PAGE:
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Georgia, a social-democratic peasant republic, impressions and observations
Image 23
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Kautsky, Karl, 1854-1938. Georgia, a social-democratic peasant republic, impressions and observations - Image 23. 1921. Special Collections, University of Houston Libraries. University of Houston Digital Library. Web. February 27, 2021. https://digital.lib.uh.edu/collection/scpamp/item/3970/show/3876.

Disclaimer: This is a general citation for reference purposes. Please consult the most recent edition of your style manual for the proper formatting of the type of source you are citing. If the date given in the citation does not match the date on the digital item, use the more accurate date below the digital item.

Kautsky, Karl, 1854-1938. (1921). Georgia, a social-democratic peasant republic, impressions and observations - Image 23. Socialist and Communist Pamphlets. Special Collections, University of Houston Libraries. Retrieved from https://digital.lib.uh.edu/collection/scpamp/item/3970/show/3876

Disclaimer: This is a general citation for reference purposes. Please consult the most recent edition of your style manual for the proper formatting of the type of source you are citing. If the date given in the citation does not match the date on the digital item, use the more accurate date below the digital item.

Kautsky, Karl, 1854-1938, Georgia, a social-democratic peasant republic, impressions and observations - Image 23, 1921, Socialist and Communist Pamphlets, Special Collections, University of Houston Libraries, accessed February 27, 2021, https://digital.lib.uh.edu/collection/scpamp/item/3970/show/3876.

Disclaimer: This is a general citation for reference purposes. Please consult the most recent edition of your style manual for the proper formatting of the type of source you are citing. If the date given in the citation does not match the date on the digital item, use the more accurate date below the digital item.

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Compound Item Description
Title Georgia, a social-democratic peasant republic, impressions and observations
Creator (LCNAF)
  • Kautsky, Karl, 1854-1938
Contributor (LCNAF)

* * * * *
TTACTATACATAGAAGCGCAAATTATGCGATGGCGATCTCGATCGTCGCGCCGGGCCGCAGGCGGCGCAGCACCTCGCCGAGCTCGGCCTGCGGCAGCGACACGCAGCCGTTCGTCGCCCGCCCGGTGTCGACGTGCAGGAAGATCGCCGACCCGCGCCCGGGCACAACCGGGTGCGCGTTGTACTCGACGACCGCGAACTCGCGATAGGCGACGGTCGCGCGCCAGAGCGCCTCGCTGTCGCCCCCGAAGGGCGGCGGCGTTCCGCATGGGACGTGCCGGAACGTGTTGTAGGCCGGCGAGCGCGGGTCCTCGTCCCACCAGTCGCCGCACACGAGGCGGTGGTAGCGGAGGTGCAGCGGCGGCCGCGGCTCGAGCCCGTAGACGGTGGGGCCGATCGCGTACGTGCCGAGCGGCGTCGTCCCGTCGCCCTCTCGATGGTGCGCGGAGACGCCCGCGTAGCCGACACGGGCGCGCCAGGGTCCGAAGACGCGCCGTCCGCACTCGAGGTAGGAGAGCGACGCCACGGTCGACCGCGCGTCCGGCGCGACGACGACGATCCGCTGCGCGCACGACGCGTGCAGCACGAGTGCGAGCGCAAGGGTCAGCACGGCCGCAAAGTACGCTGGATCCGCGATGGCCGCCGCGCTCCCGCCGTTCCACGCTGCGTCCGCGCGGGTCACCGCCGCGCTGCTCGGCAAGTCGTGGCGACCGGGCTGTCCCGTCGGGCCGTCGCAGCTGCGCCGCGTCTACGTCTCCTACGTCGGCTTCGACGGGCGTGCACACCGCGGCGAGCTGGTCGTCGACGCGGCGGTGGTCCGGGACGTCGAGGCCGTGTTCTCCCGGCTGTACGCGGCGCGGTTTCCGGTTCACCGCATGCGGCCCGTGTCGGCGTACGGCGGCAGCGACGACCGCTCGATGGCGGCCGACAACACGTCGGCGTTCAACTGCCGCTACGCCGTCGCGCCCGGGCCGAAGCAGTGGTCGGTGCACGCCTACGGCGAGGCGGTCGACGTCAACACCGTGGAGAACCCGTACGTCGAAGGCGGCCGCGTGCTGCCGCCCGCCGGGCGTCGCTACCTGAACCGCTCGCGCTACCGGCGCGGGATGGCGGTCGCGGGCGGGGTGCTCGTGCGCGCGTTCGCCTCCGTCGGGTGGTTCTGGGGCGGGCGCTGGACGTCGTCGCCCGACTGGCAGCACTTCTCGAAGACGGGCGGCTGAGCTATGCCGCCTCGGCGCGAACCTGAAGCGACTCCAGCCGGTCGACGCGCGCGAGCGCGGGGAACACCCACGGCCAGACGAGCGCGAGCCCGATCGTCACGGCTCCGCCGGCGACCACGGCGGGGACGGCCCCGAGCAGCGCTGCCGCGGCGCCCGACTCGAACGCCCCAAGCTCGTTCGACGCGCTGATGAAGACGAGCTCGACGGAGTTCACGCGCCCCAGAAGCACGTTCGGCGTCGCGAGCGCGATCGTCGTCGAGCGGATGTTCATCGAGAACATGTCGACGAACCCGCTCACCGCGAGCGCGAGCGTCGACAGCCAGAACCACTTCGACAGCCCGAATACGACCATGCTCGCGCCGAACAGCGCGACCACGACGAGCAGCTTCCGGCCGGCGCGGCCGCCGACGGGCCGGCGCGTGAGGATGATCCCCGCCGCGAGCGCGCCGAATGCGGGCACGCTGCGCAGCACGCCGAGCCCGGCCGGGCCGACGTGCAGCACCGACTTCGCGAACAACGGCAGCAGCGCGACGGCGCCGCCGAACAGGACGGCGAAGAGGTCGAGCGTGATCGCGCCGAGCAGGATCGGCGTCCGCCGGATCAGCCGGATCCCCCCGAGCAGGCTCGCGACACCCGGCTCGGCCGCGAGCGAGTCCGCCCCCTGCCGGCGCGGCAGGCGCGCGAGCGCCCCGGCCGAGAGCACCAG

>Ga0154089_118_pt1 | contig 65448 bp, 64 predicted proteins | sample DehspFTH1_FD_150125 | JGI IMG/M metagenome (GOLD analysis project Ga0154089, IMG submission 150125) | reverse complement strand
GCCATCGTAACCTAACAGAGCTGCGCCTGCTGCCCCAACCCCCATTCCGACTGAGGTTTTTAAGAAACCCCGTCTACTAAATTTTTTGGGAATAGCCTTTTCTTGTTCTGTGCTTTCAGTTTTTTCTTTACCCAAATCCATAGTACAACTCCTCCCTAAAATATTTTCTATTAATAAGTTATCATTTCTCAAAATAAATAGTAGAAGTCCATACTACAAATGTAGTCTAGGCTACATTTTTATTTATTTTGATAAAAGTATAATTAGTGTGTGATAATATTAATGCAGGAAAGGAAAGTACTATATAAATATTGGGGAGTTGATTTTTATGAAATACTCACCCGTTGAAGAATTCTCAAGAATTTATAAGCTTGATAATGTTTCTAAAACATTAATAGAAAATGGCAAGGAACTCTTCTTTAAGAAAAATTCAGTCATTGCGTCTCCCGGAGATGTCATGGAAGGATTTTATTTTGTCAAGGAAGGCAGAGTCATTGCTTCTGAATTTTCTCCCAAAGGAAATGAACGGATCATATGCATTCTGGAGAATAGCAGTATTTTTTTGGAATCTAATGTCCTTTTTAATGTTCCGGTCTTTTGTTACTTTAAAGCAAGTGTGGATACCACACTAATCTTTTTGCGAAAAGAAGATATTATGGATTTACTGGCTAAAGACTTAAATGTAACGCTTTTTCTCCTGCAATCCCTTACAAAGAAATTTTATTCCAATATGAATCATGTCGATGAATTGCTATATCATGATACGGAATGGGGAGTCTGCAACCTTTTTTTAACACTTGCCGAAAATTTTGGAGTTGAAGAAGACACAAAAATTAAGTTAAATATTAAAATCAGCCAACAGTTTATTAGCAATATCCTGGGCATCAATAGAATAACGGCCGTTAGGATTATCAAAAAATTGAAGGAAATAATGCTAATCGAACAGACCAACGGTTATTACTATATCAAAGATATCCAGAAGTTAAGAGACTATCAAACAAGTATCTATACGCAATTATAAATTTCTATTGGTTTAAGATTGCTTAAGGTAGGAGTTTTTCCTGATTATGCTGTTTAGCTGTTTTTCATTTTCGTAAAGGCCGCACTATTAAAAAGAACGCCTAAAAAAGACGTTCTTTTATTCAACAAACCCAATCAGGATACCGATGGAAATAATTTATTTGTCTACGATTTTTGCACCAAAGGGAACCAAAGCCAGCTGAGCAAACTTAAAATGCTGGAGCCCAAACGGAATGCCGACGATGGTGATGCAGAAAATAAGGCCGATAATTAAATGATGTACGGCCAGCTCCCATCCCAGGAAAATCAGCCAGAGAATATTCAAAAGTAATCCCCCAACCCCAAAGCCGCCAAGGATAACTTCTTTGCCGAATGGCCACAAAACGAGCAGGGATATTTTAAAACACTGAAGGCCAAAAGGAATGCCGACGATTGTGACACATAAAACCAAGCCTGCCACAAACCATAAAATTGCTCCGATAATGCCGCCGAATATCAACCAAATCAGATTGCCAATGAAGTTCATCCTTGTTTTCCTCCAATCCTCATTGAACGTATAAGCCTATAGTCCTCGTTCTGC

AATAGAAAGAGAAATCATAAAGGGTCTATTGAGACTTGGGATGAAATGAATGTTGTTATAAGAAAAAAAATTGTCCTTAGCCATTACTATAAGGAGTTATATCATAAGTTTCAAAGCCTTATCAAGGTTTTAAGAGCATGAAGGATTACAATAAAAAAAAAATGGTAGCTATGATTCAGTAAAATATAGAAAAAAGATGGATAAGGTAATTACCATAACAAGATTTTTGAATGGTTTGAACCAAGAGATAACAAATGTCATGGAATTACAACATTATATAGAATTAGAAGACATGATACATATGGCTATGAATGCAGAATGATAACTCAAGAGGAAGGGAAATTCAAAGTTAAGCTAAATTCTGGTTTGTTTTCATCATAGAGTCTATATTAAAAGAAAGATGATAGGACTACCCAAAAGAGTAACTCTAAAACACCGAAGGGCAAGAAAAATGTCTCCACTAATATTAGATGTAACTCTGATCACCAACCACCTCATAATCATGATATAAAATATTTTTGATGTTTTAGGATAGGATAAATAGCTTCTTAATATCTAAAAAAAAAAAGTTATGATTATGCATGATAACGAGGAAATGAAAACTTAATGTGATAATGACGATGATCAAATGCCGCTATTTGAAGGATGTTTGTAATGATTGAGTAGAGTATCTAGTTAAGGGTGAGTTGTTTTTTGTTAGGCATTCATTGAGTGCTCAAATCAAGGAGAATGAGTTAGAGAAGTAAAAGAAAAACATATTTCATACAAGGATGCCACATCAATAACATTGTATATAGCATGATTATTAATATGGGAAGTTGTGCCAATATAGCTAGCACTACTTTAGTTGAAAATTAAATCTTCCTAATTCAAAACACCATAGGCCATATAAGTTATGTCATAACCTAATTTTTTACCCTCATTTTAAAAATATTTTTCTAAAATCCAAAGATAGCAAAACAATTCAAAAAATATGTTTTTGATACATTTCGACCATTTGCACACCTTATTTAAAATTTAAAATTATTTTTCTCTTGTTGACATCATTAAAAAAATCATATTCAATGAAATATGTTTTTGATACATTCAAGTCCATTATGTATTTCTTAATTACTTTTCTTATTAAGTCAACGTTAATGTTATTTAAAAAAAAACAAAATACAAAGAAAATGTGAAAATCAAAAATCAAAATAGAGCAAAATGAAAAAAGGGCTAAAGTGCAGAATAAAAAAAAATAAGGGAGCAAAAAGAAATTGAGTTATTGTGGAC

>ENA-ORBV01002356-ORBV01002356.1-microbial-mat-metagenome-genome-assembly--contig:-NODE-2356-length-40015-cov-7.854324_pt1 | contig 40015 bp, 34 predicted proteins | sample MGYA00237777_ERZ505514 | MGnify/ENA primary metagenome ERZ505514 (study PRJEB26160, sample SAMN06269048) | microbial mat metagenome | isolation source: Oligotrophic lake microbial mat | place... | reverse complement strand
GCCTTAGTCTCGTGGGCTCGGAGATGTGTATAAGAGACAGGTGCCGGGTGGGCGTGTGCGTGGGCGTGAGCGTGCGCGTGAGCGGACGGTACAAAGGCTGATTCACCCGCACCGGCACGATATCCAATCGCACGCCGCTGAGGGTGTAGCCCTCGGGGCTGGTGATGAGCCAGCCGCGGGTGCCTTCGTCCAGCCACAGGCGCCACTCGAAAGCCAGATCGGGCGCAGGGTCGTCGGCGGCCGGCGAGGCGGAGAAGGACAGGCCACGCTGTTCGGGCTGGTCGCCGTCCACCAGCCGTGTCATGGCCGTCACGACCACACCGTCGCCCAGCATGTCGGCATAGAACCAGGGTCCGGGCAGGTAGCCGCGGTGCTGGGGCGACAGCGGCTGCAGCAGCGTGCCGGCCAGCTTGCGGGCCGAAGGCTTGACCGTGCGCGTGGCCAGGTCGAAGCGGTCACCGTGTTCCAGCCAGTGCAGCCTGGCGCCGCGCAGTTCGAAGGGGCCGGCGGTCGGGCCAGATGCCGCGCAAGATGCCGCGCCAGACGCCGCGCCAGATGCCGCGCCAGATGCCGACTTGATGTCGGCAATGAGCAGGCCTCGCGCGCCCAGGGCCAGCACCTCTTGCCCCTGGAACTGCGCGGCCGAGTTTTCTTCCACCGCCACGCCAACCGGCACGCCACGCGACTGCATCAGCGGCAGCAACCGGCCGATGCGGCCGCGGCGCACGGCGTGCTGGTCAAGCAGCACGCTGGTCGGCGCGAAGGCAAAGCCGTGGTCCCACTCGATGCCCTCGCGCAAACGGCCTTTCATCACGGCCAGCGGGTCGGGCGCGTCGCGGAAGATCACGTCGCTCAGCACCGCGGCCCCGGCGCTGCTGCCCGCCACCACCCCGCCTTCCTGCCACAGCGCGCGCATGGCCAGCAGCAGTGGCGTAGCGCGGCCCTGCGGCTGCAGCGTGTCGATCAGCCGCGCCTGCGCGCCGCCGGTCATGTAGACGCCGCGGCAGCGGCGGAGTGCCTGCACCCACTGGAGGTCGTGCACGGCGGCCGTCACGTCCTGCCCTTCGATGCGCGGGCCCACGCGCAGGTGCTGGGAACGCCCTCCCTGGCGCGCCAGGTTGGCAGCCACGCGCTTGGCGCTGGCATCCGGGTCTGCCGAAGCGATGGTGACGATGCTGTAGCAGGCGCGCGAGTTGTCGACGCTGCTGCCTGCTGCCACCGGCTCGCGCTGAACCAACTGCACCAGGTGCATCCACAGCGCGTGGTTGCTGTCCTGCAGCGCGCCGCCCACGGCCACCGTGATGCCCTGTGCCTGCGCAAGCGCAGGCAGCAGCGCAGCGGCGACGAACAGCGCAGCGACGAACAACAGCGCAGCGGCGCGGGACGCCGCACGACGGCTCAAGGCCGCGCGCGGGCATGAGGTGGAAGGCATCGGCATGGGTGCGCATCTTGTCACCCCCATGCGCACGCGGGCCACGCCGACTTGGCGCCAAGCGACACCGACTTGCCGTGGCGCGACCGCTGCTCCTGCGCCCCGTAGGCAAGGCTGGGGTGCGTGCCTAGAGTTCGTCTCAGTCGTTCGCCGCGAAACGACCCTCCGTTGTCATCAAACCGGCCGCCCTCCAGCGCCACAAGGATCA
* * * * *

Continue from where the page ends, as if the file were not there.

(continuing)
• Stenning, H. J. (Henry James), 1889-, translator
Publisher International Bookshops
Place of Creation (TGN)
  • London, England
Date 1921
Subject.Geographic (TGN)
  • Georgia
Genre (AAT)
  • pamphlets
Language English
Type (DCMI)
  • Text
Original Item Extent 111, [1] pages; 19 cm
Original Item Location DK5ll.G3K3 1921
Original Item URL http://library.uh.edu/record=b8304504~S11
Original Collection Socialist and Communist Pamphlets
Digital Collection Socialist and Communist Pamphlets
Digital Collection URL http://digital.lib.uh.edu/collection/scpamp
Repository Special Collections, University of Houston Libraries
Repository URL http://libraries.uh.edu/branches/special-collections
Use and Reproduction Public Domain: This item is in the public domain and may be used freely.
File Name index.cpd
Item Description
Title Image 23
Format (IMT)
  • image/jpeg
File Name uhlib_2669984_022.jpg
Transcript I have recently met has not made acquaintance with Siberia. Georgia also' provided the Russian Party with a series of its best leaders and representatives. Jordania, Ramishvily, Tsereteli, Japaridze, Tcheidse, Lomtatidze, Gegetchkori, Macharadze and Tchenkeli played in Petrograd a political role not less important than in Tiflis. The Social-Democratic fraction of the last Russian Duma before the October Revolution chose the same Tcheidse to be its leader. It voted against war credits and adhered to' the Zimmerwald Conference. It was Tcheidse who read the Zimmerwaldian manifesto in the Duma. And when the 1917 Revolution created the Workers' Councils, Tcheidse was chosen President of the Petrograd Workers' Council—a proof of the confidence reposed in him by the Russian proletariat through his parliamentary activity. By the side of Tcheidse in the Petrograd Workers' Council was the Georgian! Tsereteli, who had hastened there from his Siberian place of exile. The Menshevists were not able to assert themselves in Russia. They were too weak to carry out their peace policy in opposition to the war policy of the Cadets, in coalition with whom they had formed a ministry, of which Tsereteli was a member; and they could not decide to support the Bolshevist agitation, which aimed at the dissolution of the Army before the conclusion of peace, and the complete sacrifice of Russia to German, Austrian and Turkish invasion, plundering and conquest. The middle course which the Menshevists would have pursued was well conceived. But as is so often the case in history when great and irreconcilable oppositions come into conflict, those who worked for the final result which was given by the parallelogram of forces were paralysed by the clash of the antagonisms, and only after the strength of the two extremes had been Zl